To honor YouTube’s place in that story, and to celebrate the unpredictable upside of foundational technologies like crypto, we’re minting an NFT of the original YouTube investment memo and auctioning it on OpenSea . At this transitional moment in crypto, we’ve been reflecting on that 2005 YouTube investment memo.
Prominent crypto investor Coatue, known for backing Chainalysis, invested $300 million in Niantic’s metaverse project.
The blockchain is a shared ledger that allows companies, applications, governments, and communities to programmatically and transparently exchange value (assets, currencies, property, etc.) with each other, without requiring custodians, brokers, or intermediaries — all of which constrain innovation while extracting massive rents. WebAssembly built around Web3 patterns of self-sovereign identity, programmatic value-exchange and decentralization have the potential to radically change the landscape of the various application store ecosystems.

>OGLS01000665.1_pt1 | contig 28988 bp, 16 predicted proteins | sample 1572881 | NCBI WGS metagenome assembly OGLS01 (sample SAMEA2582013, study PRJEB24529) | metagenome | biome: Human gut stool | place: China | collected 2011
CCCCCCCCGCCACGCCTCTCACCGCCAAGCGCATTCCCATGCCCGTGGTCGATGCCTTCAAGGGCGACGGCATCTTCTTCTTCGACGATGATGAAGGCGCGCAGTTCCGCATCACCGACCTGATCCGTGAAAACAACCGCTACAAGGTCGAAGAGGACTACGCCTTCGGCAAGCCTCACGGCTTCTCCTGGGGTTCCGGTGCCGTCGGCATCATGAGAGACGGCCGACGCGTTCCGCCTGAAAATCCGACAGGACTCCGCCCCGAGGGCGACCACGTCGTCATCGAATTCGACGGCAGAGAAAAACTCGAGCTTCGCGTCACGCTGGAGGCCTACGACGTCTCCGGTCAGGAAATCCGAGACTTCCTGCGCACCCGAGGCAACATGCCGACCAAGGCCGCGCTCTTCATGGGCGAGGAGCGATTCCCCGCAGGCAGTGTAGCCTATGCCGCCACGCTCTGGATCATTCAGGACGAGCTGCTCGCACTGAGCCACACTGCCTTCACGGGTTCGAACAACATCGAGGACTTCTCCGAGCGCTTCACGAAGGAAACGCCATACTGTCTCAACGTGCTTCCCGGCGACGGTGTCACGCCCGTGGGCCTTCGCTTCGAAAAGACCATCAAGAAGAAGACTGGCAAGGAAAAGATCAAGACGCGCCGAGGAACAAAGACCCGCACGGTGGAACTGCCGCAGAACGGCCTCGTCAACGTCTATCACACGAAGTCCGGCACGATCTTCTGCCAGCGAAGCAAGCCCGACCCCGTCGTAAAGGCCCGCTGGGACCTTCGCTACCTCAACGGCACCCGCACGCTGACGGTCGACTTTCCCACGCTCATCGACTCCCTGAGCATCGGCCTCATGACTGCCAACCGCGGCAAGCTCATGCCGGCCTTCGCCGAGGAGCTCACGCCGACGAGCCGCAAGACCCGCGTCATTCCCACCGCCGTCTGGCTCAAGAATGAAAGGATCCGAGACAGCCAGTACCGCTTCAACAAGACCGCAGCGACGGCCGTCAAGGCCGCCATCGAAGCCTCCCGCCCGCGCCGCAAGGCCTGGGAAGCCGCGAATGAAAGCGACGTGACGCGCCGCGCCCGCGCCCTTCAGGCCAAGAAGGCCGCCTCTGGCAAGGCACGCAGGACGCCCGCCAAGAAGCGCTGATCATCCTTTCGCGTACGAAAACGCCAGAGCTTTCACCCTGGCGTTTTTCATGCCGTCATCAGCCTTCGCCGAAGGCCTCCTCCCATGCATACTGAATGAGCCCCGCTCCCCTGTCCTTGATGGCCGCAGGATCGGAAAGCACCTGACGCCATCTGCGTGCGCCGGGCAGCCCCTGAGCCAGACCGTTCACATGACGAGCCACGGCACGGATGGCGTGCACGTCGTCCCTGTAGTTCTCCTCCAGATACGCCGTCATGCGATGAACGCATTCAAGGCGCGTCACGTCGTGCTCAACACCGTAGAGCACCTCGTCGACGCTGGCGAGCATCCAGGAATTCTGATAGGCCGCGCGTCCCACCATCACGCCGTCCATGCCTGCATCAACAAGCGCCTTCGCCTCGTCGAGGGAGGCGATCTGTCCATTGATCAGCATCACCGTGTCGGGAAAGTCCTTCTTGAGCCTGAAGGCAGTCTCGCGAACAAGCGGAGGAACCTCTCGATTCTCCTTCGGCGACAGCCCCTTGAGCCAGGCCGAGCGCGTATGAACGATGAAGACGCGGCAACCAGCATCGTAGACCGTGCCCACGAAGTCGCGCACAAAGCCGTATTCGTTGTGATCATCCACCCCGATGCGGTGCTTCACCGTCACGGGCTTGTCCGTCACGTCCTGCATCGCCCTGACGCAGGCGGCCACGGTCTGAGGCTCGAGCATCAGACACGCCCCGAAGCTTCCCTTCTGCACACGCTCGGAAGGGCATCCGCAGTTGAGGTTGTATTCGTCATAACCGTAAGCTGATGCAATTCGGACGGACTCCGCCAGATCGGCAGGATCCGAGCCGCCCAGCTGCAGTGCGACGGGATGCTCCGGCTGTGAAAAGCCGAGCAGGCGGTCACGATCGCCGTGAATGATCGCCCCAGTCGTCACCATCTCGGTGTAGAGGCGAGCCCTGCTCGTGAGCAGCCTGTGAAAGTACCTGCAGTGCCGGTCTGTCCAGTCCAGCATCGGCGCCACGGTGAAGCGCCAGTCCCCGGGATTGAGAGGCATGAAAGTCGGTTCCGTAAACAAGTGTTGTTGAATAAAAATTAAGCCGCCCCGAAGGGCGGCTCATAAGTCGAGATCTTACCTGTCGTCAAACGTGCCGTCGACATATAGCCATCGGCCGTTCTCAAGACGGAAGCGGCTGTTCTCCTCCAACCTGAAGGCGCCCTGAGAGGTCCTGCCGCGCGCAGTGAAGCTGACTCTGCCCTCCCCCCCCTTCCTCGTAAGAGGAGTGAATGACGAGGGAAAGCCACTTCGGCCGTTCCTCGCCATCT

Jack Dorsey, David Marcus and Crypto
The exit of David Marcus from Facebook-parent Meta Platforms at the end of this year throws another wrench into the company’s crypto plans. Marcus, who heads Meta’s Novi financial products division, has been integral to the company’s crypto-related projects during his seven-year tenure.
Marcus co-created libra, the predecessor to diem, the long-delayed cryptocurrency that Meta is helping develop. After libra faced concerns from U.S. lawmakers, regulators and its own financial backers about user privacy and global financial stability, it underwent a redesign in 2020. The cryptocurrency became diem, a stablecoin pegged to the U.S. dollar that is now managed by the Meta-backed nonprofit Diem Association. Marcus serves on the association’s board, and his departure from Meta could cast doubt on diem’s future as the trade group lobbies regulators for its approval.